Thread: The Fallacy of Training Machines
12/05/2005 3:46pm, #371
12/05/2005 3:51pm, #372
Originally Posted by Steve Richards
- Join Date
- Feb 2004
(which, incidentally, reminds me of Ronin's schlong...)
TomasCurrent stage of death: denial
12/05/2005 3:55pm, #373
12/05/2005 4:11pm, #374Originally Posted by Steve Richards
12/05/2005 6:50pm, #375
Originally Posted by Ronin
- Join Date
- Aug 2005
- Baltimore, Maryland Area
Good enough "method" for fighter pilots ... probably good enough for unarmed combat. :new_astha
12/05/2005 8:38pm, #376
OK, so are there any basic exercises you'd recommmend for entrainment? Would you suggest mentally visualizing a basic but anatomically accurate stick figure shape, maybe similar to one of those 3D motion capture systems (like the lightbulbs-on-silhouette experiment) you mentioned with larger rotational nodes at key joints? Some more nodal complexity at usual target areas like the solar plexus, neck, nose, throat, etc?
Although the lines are simple and entirely complimentary to the movements of your opponent, it seems like it would be a hard thing to do although, if I am correct in following what you've said, it should eventually help with the `sensory overload' that often accompanies a determined attack and allow you to see the critical movements as part of the whole which would, presumably, improve your ability to accurately predict movements earlier on.
Am I way off base on this, or have I understood things correctly? Are there any papers you could point us to that focus on the practise as well as the theory? Anything to look out for?
12/06/2005 5:05am, #377Originally Posted by BenwaMandelbrot
Yes, you've summed that up very well.
For a visual read in 2-D of a basic outline, presented for a specific system, you could have a look here:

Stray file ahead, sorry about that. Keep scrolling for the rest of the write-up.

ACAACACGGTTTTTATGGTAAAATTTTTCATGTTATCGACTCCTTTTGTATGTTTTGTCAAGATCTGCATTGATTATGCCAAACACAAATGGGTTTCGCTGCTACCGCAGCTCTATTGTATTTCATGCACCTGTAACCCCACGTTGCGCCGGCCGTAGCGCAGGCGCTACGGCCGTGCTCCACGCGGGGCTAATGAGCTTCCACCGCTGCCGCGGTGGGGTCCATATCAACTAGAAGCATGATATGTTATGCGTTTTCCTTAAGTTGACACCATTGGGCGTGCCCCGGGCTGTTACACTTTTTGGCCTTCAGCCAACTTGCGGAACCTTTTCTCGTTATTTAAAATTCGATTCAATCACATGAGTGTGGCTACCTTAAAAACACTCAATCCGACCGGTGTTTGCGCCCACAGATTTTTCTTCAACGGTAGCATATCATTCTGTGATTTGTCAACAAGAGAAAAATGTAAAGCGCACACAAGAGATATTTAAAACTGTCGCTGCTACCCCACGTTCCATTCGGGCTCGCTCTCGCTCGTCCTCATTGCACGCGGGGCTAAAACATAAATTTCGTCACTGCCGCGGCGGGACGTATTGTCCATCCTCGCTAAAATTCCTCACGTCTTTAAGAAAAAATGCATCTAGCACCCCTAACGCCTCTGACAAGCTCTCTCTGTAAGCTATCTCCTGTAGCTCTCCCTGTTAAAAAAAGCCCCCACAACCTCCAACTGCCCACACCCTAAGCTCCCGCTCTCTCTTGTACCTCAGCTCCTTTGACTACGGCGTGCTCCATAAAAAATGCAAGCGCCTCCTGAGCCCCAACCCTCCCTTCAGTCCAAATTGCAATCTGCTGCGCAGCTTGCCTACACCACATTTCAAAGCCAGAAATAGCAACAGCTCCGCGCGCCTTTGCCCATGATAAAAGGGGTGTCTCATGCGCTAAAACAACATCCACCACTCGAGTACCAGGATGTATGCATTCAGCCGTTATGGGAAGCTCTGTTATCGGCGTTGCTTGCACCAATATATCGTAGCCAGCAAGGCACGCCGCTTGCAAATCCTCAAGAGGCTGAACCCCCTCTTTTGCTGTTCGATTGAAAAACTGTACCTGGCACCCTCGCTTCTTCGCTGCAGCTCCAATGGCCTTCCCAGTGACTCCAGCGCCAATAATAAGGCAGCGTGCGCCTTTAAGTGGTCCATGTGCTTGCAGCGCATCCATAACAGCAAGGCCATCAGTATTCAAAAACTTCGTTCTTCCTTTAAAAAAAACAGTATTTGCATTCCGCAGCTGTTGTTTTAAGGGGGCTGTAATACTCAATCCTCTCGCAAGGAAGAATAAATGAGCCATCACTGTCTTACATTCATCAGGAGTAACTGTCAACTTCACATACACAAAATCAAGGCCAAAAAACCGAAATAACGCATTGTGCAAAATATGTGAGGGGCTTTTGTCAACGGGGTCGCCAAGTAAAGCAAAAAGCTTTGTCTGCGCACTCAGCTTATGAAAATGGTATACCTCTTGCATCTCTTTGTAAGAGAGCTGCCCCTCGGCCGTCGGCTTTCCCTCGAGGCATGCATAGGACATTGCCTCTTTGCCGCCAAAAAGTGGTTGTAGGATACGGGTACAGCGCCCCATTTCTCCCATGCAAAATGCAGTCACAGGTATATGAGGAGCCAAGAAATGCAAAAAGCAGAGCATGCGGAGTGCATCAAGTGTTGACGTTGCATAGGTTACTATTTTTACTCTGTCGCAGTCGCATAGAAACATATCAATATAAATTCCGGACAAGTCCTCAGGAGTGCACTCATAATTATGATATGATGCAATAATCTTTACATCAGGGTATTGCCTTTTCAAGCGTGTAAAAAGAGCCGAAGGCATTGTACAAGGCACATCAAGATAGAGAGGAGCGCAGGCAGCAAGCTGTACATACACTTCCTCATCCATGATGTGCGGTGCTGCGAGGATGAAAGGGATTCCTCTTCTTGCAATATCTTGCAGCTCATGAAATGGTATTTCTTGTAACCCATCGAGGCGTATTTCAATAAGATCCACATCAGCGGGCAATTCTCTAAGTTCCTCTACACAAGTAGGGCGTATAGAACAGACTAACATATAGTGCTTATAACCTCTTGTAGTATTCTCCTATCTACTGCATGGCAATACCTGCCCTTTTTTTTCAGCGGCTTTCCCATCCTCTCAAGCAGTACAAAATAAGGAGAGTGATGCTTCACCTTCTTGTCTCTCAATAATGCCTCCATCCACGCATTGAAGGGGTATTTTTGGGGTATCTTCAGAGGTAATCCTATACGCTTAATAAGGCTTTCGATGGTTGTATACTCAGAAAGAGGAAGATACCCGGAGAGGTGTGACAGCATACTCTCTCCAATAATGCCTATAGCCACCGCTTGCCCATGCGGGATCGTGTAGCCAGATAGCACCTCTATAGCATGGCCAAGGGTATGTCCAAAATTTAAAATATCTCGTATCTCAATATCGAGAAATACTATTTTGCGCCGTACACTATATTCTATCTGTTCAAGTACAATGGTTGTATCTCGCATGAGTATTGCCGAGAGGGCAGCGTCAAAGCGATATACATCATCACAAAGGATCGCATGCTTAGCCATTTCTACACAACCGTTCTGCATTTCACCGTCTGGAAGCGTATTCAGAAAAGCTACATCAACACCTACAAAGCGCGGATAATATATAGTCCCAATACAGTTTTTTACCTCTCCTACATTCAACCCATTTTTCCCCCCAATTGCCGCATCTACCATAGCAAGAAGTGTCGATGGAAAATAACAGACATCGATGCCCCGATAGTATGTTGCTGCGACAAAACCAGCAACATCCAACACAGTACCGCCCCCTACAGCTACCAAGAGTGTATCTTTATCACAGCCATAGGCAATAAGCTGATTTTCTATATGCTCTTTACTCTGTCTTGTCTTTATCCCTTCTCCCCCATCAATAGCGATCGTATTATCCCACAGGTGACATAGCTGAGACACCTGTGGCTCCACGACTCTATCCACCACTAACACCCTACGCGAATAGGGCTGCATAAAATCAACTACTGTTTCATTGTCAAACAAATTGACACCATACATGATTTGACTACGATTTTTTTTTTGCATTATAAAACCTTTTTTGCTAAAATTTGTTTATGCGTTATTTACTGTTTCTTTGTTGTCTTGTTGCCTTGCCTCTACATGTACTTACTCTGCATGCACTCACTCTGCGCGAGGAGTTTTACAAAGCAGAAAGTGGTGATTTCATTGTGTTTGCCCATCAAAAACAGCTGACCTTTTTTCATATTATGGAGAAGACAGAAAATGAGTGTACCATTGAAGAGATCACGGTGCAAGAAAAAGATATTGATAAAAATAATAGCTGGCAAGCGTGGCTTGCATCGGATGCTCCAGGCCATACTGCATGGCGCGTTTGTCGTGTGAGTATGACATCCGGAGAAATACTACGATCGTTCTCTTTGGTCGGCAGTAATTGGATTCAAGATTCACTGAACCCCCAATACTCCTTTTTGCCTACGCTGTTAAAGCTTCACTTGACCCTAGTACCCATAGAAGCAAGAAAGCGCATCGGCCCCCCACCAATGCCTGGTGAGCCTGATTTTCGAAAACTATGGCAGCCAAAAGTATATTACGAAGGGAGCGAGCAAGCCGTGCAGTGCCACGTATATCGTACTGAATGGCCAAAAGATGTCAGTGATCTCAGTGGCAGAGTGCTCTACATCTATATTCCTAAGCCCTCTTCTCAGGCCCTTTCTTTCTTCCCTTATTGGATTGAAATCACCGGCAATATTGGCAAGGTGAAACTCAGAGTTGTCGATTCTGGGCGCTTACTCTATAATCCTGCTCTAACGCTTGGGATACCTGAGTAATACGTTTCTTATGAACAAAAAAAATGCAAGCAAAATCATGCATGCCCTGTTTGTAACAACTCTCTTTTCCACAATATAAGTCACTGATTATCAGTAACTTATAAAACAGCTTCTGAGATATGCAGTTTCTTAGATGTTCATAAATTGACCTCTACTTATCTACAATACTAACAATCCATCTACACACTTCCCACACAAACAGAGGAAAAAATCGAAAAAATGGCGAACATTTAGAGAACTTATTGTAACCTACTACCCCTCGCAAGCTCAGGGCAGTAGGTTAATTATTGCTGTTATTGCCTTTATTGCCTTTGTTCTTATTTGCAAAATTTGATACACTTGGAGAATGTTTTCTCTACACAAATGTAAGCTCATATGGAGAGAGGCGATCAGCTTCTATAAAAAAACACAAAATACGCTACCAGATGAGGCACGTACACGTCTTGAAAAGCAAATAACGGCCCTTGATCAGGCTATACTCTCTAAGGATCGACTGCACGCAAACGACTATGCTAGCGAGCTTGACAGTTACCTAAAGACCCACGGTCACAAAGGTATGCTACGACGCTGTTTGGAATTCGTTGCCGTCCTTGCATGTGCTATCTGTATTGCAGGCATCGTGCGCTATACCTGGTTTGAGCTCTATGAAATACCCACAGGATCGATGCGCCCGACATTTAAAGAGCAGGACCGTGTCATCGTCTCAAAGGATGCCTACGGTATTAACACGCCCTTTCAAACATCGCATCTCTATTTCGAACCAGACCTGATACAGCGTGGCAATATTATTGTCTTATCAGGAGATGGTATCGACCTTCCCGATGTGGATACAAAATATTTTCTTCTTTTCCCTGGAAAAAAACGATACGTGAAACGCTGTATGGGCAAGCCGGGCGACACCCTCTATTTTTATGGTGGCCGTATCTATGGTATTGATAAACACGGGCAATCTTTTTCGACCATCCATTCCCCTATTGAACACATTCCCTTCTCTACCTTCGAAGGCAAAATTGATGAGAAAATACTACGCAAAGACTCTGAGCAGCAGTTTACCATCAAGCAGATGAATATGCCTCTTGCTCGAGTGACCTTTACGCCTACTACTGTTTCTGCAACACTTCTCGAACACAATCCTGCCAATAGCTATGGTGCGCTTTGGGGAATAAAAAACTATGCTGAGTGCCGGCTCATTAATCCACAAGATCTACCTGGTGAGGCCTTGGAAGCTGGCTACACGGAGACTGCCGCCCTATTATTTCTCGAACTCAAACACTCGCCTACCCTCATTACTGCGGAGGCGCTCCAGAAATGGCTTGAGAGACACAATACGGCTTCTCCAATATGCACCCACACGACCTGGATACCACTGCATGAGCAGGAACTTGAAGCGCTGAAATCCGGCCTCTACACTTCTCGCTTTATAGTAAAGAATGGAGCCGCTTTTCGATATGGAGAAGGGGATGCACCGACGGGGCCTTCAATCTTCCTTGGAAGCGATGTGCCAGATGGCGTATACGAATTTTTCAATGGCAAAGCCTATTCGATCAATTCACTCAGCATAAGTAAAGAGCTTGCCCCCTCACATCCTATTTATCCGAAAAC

You'll see the major jouint articultaions modeled and the torso-clock, transverse and vertical control planes etc.
Style/system is just a delivery platform, the 'doing' has to be subjective, and earned. What can be done is to find out how well various 'platforms' stand up to application of this approach. Stand-off systems are less likely to work well with it, because there is a basic contradiction between them and the HUD. Its not what a TCMA aproach would regard as a 'bridge' methodology, it about passing the bridge, and working directly on the target as a whole.
One common problem early on, is when folks try to force specific techniques or 'style rules' into it. My answer to them is to let the HUD 'tell' you what to do rather than try to make the HUD fit a style. The map has its own logic, so it 'suggests' what are workable motions. Refinement in techinque comes from this, as The HUD is about natural human form modeling, not about progressively refined abstractions of it.
The HUD as an overlay should only be used in the initial entrainment phase, it is a MODEL and it has the limitations of all physically modeled maps. However, once internalized and made tacit, it runs itself - and thats a major goal of its use, a devolved, non-conscious, fast, system of information processing.